Once I began down this path, I certainly faced obstacles, plenty you'd find with any self-employed venture. But unique to my line of work was overcoming the image of a hobbyist, someone who was not serious or professional: "Play" does not seem like work, and therefore it's hard to justify getting your client to pay for it. It's important to note, I suppose, that constructing something on commission or with an otherwise similar end goal in mind is not play, per se, but rather it's design and creation. How is designing a LEGO model any different than designing a skyscraper or the score for a movie? I've met plenty more "professional kids" in my travels: A man who has does nothing but take photographs of Muppets and Sesame Street for thirty five years
To that end, I also suffer (still) with client education on the realities of how expensive it is to create custom LEGO sculptures. It stems from the "how hard can it be, anyone can do LEGO", and we are routinely approached by clients ranging from architecture firms to moms that tried first and realized they needed to call in a professional. (I suppose the same could be said of industries like auto repair or home renovation, where the process of creating something commonplace is more complicated than the end result would imply.). We still get myriad absurd requests for projects with no budget or appropriate schedule, most of which are great for a laugh, but in the beginning this wasn't funny: it was difficult and frustrating because not enough work was coming in. This week a request came in to " build something creative and abstract with 1 million LEGO pieces that we can auction off for charity next month", which of course would have a quarter million dollars of LEGO, take 4.8 years to create, and would occupy a footprint the size of a house, but I digress.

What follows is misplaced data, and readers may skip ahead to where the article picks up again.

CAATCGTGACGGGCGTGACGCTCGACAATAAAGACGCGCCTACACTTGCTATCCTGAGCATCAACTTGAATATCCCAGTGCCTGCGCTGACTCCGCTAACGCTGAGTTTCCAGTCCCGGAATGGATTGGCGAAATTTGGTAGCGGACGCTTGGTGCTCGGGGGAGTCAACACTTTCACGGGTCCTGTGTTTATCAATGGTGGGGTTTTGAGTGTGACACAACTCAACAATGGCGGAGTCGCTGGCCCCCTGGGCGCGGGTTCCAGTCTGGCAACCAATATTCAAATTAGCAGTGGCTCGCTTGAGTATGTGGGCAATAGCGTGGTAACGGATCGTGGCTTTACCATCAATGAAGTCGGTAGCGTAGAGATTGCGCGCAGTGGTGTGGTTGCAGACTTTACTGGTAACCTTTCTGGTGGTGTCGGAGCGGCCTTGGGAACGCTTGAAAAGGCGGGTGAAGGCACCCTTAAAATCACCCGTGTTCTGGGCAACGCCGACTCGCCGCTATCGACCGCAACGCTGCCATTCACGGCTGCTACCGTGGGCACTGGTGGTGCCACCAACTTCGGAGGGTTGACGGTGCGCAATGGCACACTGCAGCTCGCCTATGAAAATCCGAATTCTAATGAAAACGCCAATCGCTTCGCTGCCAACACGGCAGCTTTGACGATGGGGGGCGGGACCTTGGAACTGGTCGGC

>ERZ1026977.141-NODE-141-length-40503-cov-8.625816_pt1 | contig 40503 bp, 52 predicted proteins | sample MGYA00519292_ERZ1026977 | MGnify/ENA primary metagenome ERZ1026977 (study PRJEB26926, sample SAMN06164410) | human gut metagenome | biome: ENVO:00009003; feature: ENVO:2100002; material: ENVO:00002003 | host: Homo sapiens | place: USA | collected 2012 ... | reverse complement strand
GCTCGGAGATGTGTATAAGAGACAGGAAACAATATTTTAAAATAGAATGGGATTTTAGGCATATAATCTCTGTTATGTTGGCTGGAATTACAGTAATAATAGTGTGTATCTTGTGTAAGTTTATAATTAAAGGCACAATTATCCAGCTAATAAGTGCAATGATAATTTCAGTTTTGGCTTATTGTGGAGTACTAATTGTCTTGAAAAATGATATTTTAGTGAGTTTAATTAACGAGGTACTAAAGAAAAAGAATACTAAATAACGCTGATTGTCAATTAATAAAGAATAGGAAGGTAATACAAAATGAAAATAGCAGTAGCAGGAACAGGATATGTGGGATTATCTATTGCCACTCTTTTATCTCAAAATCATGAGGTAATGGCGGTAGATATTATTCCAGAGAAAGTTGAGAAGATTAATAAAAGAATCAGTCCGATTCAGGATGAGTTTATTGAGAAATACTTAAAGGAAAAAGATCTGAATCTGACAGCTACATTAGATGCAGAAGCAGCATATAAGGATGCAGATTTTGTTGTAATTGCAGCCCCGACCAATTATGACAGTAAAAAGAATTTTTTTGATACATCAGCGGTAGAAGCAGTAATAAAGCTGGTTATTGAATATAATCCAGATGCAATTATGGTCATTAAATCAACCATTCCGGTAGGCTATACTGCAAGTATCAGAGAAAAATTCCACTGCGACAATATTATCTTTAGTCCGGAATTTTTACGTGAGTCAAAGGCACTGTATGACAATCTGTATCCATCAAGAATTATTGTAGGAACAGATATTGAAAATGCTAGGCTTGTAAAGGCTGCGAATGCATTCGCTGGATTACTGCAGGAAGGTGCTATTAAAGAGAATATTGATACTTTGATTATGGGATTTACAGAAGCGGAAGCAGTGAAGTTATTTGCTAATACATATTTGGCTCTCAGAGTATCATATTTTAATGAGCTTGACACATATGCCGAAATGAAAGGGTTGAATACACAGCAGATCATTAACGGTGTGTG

As a parent, how important is it to encourage play as serious business? How was your love of play nurtured?
My daughter is three and half and we have another due any day now, so on the parenting side we haven't gotten into the world of careers and employment yet. But I find that nearly every life-lesson that comes out of my mouth when raising my daughter is influenced by my decision to leave the desk job behind. When she's coloring and wants to make the sky purple with green splots, I gleefully encourage her go right ahead. I'll count for her "uno, two, triangle, four, 五 ..." she calls me silly but is probably making much better mental pathways by drawing her own connections.